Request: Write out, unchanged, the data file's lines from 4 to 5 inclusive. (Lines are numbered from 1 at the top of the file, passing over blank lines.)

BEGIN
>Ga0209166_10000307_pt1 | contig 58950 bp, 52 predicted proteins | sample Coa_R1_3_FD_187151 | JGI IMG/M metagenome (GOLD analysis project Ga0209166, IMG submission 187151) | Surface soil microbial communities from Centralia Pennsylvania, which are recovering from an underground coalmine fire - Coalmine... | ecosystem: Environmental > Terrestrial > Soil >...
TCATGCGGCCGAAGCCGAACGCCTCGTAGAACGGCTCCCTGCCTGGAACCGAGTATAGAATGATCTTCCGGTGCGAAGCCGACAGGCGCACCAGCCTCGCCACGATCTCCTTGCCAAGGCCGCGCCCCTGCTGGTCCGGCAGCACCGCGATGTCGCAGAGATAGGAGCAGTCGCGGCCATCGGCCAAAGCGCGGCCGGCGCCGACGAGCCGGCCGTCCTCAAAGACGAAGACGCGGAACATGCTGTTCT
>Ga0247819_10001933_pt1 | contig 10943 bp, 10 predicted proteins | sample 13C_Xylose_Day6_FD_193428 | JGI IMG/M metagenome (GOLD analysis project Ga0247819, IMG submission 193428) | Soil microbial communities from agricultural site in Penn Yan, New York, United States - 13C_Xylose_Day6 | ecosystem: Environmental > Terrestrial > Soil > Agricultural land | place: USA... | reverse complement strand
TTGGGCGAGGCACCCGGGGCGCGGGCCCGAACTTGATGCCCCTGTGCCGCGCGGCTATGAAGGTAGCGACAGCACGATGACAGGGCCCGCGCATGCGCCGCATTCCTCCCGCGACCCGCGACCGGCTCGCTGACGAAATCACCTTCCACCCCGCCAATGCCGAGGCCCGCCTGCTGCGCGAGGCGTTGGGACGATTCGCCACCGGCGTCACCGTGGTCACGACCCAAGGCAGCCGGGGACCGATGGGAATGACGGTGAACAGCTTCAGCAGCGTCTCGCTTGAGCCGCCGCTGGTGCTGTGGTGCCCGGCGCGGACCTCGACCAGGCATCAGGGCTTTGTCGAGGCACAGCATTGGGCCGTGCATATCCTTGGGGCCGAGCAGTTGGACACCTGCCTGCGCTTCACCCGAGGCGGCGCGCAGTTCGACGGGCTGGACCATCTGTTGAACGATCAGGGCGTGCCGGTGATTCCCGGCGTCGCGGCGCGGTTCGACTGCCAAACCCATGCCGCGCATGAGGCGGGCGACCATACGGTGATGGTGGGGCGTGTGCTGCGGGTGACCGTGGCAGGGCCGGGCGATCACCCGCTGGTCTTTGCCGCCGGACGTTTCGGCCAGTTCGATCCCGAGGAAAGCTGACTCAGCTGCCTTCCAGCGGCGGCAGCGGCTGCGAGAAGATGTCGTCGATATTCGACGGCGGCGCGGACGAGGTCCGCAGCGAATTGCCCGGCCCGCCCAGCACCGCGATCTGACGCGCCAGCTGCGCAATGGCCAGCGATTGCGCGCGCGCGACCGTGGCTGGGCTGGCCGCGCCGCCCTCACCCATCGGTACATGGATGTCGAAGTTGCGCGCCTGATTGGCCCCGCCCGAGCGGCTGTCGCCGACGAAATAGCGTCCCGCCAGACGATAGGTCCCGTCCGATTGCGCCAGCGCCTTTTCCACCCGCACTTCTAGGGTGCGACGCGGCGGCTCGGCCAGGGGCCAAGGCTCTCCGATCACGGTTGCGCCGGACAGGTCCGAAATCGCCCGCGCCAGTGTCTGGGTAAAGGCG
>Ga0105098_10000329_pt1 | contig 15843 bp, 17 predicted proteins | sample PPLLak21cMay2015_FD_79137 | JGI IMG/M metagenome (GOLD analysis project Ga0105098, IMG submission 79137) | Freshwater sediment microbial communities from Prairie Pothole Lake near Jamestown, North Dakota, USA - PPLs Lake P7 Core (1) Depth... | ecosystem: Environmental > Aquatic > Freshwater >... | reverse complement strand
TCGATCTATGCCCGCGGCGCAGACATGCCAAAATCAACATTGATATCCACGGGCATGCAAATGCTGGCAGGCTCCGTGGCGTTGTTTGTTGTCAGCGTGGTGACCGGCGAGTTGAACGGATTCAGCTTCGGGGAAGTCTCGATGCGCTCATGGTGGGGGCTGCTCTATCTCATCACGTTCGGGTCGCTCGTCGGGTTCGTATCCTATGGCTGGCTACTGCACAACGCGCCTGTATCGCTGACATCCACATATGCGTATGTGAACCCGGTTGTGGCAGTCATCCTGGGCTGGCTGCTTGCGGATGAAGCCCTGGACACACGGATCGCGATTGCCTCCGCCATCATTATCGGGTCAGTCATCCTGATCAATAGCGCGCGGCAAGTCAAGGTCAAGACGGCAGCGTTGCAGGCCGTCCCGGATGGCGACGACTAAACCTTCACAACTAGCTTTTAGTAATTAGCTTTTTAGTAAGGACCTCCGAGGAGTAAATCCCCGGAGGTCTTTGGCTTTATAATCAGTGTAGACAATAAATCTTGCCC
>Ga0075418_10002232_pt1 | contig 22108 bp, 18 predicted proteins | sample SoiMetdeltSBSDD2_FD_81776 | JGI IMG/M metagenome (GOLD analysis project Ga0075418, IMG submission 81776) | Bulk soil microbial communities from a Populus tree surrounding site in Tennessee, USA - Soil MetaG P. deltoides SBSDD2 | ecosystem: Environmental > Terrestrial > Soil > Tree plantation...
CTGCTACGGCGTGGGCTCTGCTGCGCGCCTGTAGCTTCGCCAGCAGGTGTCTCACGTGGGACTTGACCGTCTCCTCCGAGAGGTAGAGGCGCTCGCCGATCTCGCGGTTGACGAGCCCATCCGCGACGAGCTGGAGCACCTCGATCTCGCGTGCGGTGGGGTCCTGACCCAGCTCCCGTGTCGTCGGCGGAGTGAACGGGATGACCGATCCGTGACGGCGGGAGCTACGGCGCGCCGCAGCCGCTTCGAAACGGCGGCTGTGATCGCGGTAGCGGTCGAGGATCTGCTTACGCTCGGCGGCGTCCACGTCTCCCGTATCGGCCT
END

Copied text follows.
TTGGGCGAGGCACCCGGGGCGCGGGCCCGAACTTGATGCCCCTGTGCCGCGCGGCTATGAAGGTAGCGACAGCACGATGACAGGGCCCGCGCATGCGCCGCATTCCTCCCGCGACCCGCGACCGGCTCGCTGACGAAATCACCTTCCACCCCGCCAATGCCGAGGCCCGCCTGCTGCGCGAGGCGTTGGGACGATTCGCCACCGGCGTCACCGTGGTCACGACCCAAGGCAGCCGGGGACCGATGGGAATGACGGTGAACAGCTTCAGCAGCGTCTCGCTTGAGCCGCCGCTGGTGCTGTGGTGCCCGGCGCGGACCTCGACCAGGCATCAGGGCTTTGTCGAGGCACAGCATTGGGCCGTGCATATCCTTGGGGCCGAGCAGTTGGACACCTGCCTGCGCTTCACCCGAGGCGGCGCGCAGTTCGACGGGCTGGACCATCTGTTGAACGATCAGGGCGTGCCGGTGATTCCCGGCGTCGCGGCGCGGTTCGACTGCCAAACCCATGCCGCGCATGAGGCGGGCGACCATACGGTGATGGTGGGGCGTGTGCTGCGGGTGACCGTGGCAGGGCCGGGCGATCACCCGCTGGTCTTTGCCGCCGGACGTTTCGGCCAGTTCGATCCCGAGGAAAGCTGACTCAGCTGCCTTCCAGCGGCGGCAGCGGCTGCGAGAAGATGTCGTCGATATTCGACGGCGGCGCGGACGAGGTCCGCAGCGAATTGCCCGGCCCGCCCAGCACCGCGATCTGACGCGCCAGCTGCGCAATGGCCAGCGATTGCGCGCGCGCGACCGTGGCTGGGCTGGCCGCGCCGCCCTCACCCATCGGTACATGGATGTCGAAGTTGCGCGCCTGATTGGCCCCGCCCGAGCGGCTGTCGCCGACGAAATAGCGTCCCGCCAGACGATAGGTCCCGTCCGATTGCGCCAGCGCCTTTTCCACCCGCACTTCTAGGGTGCGACGCGGCGGCTCGGCCAGGGGCCAAGGCTCTCCGATCACGGTTGCGCCGGACAGGTCCGAAATCGCCCGCGCCAGTGTCTGGGTAAAGGCG
>Ga0105098_10000329_pt1 | contig 15843 bp, 17 predicted proteins | sample PPLLak21cMay2015_FD_79137 | JGI IMG/M metagenome (GOLD analysis project Ga0105098, IMG submission 79137) | Freshwater sediment microbial communities from Prairie Pothole Lake near Jamestown, North Dakota, USA - PPLs Lake P7 Core (1) Depth... | ecosystem: Environmental > Aquatic > Freshwater >... | reverse complement strand